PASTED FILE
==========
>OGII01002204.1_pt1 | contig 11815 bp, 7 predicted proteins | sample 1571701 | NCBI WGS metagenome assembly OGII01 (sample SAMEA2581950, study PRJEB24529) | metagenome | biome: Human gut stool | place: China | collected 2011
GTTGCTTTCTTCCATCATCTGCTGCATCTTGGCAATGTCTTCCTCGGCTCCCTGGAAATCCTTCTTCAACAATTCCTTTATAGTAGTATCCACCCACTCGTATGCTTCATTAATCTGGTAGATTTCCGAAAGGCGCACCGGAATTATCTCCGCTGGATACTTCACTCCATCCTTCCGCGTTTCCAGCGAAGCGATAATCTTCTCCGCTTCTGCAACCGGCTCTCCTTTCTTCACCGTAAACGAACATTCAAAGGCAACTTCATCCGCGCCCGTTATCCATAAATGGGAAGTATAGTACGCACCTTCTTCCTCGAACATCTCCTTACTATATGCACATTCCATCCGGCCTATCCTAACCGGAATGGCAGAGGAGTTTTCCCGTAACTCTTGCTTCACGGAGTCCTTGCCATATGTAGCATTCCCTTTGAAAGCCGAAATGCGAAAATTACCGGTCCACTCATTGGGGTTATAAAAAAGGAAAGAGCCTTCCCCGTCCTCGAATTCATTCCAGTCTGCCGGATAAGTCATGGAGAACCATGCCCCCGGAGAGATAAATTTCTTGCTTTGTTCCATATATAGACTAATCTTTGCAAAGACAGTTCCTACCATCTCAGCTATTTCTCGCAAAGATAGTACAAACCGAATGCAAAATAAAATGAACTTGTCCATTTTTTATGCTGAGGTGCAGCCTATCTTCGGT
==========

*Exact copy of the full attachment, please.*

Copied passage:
>OGII01002204.1_pt1 | contig 11815 bp, 7 predicted proteins | sample 1571701 | NCBI WGS metagenome assembly OGII01 (sample SAMEA2581950, study PRJEB24529) | metagenome | biome: Human gut stool | place: China | collected 2011
GTTGCTTTCTTCCATCATCTGCTGCATCTTGGCAATGTCTTCCTCGGCTCCCTGGAAATCCTTCTTCAACAATTCCTTTATAGTAGTATCCACCCACTCGTATGCTTCATTAATCTGGTAGATTTCCGAAAGGCGCACCGGAATTATCTCCGCTGGATACTTCACTCCATCCTTCCGCGTTTCCAGCGAAGCGATAATCTTCTCCGCTTCTGCAACCGGCTCTCCTTTCTTCACCGTAAACGAACATTCAAAGGCAACTTCATCCGCGCCCGTTATCCATAAATGGGAAGTATAGTACGCACCTTCTTCCTCGAACATCTCCTTACTATATGCACATTCCATCCGGCCTATCCTAACCGGAATGGCAGAGGAGTTTTCCCGTAACTCTTGCTTCACGGAGTCCTTGCCATATGTAGCATTCCCTTTGAAAGCCGAAATGCGAAAATTACCGGTCCACTCATTGGGGTTATAAAAAAGGAAAGAGCCTTCCCCGTCCTCGAATTCATTCCAGTCTGCCGGATAAGTCATGGAGAACCATGCCCCCGGAGAGATAAATTTCTTGCTTTGTTCCATATATAGACTAATCTTTGCAAAGACAGTTCCTACCATCTCAGCTATTTCTCGCAAAGATAGTACAAACCGAATGCAAAATAAAATGAACTTGTCCATTTTTTATGCTGAGGTGCAGCCTATCTTCGGT